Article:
Women’s tennis superstar Naomi Osaka has opened up on why she hasn’t been able to master clay. The current World No.2, who reinforced her status as a champion of hard courts with back-to-back Grand Slam titles at the 2020 US Open and this year’s Australian Open, slipped on clay yet again as she crashed out of the Madrid Open after losing to the Czech star Karolina Muchova.
Speaking to reporters after her Madrid loss, the Japanese superstar said while different players have their own unique ways of getting a measure of clay courts, she has realized that she needs to go harder at her opponents and not sit back and let them dictate terms on the surface.
Naomi Osaka says she needs to swing harder through the ball on clay
“I think for me clay court tennis, I think personally, I’m not sure how other players play, but I’m learning that on clay I can’t afford to not swing through every ball, because that automatically takes me from offense to defense,” Osaka said.
While conceding that she is not a natural clay-courter, the Japanese said she needs to bring out her big hits more often on the surface in a bid to switch from defense to offense and deflect the pressure on her opponent.
“Yeah, I think maybe on clay court, of course I’m not a professional clay court player, but I think on clay court it’s definitely a bit more important to hit when you can,” the four-time Grand Slam champion said.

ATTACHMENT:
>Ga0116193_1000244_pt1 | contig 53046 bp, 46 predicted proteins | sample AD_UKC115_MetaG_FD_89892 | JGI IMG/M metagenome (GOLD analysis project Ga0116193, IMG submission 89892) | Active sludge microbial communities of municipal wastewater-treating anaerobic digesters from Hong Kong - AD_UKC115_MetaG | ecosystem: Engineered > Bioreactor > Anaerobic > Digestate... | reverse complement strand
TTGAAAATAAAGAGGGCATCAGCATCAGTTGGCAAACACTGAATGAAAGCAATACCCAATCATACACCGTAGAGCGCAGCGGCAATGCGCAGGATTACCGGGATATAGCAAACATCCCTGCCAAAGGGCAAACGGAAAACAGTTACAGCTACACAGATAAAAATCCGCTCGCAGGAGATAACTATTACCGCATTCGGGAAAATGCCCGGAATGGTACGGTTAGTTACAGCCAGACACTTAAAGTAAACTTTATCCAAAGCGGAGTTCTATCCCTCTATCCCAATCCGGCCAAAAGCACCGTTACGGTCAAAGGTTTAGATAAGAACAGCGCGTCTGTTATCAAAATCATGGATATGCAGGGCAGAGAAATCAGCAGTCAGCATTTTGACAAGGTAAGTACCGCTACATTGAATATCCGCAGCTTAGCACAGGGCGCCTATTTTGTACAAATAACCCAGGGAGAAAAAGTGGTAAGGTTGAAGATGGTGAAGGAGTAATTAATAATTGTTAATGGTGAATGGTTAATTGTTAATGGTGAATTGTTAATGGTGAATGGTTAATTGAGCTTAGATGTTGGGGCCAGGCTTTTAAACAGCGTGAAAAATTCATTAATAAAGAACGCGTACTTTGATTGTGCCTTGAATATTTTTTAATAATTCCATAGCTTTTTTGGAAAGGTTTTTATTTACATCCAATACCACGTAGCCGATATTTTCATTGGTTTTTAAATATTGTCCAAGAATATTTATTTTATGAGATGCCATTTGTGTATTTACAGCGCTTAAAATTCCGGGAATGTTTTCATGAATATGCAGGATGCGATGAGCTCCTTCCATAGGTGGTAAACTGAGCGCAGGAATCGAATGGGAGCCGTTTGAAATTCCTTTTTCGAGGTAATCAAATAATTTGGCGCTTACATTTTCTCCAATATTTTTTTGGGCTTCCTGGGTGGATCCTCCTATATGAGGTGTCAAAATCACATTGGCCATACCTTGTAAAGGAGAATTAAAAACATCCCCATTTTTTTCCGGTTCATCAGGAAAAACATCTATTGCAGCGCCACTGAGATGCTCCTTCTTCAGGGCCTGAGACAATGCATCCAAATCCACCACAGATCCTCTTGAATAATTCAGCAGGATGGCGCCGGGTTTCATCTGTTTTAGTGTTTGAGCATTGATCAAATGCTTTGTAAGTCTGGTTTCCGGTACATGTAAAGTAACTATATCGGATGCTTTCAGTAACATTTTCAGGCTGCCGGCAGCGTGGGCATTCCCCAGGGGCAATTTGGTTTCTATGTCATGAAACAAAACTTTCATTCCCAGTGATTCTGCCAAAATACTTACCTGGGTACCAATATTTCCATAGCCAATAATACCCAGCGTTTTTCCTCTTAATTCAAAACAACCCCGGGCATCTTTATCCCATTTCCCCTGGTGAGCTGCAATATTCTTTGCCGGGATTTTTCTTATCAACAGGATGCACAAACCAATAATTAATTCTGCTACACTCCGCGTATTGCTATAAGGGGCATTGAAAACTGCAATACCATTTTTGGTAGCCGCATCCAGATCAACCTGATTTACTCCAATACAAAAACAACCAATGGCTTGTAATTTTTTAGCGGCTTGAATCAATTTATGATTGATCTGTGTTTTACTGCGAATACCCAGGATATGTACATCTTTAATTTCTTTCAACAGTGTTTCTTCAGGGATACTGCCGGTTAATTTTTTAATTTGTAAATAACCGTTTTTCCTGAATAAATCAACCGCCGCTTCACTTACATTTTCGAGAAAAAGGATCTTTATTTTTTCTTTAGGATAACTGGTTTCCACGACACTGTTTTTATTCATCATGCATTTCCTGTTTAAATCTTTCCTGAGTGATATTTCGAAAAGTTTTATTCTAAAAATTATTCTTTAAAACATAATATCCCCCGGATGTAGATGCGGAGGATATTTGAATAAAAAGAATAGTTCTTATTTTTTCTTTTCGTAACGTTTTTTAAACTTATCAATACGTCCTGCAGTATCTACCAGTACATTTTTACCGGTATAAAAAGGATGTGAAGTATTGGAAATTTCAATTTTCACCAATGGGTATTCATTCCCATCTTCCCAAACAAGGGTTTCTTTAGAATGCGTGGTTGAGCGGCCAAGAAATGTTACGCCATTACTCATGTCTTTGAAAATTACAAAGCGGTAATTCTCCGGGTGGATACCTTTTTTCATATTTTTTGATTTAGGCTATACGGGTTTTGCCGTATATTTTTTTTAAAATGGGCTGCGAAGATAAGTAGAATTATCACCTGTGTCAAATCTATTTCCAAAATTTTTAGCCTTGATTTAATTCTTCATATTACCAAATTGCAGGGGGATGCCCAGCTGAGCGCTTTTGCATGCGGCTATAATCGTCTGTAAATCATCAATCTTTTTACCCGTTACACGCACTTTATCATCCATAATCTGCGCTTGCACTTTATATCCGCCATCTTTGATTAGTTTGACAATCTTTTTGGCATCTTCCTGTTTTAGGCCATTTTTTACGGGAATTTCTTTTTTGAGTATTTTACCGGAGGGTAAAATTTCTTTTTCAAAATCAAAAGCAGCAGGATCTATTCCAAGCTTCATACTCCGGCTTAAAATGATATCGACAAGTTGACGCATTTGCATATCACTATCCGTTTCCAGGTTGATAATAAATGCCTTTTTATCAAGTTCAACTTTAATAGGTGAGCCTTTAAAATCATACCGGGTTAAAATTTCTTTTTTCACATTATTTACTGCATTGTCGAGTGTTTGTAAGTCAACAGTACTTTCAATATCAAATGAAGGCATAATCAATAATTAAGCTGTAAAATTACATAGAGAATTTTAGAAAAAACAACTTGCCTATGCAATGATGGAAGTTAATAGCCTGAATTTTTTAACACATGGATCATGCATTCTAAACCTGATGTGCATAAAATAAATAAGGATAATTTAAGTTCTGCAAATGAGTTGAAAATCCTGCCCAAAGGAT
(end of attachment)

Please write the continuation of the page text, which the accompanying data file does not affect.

Osaka says she needs to take the gamble of being the aggressor on clay
Osaka, who is decidedly more uptight on clay and less free-flowing than she is on preferred hard courts, said if she starts to move better she might have to defend more, but the gamble is well worth it.
“And maybe if I start being able to move better, I can risk starting to play on defense, but as of right now I think I should be the aggressor,” the 23-year-old Japanese said.
Sharing her thoughts on the Muchova clash, she said she was playing more “side to side” in the opening set when she could have swung harder at some balls and pushed her opponent into defense.
“When I was playing her in the first set, obviously I felt like I was moving side to side, especially on certain balls where I felt like I could have maybe hit through a little bit harder,” Osaka said.
As the clay court action shifts to Rome next, it would be her last chance to iron out her flaws and implement the lessons learned before the French Open.
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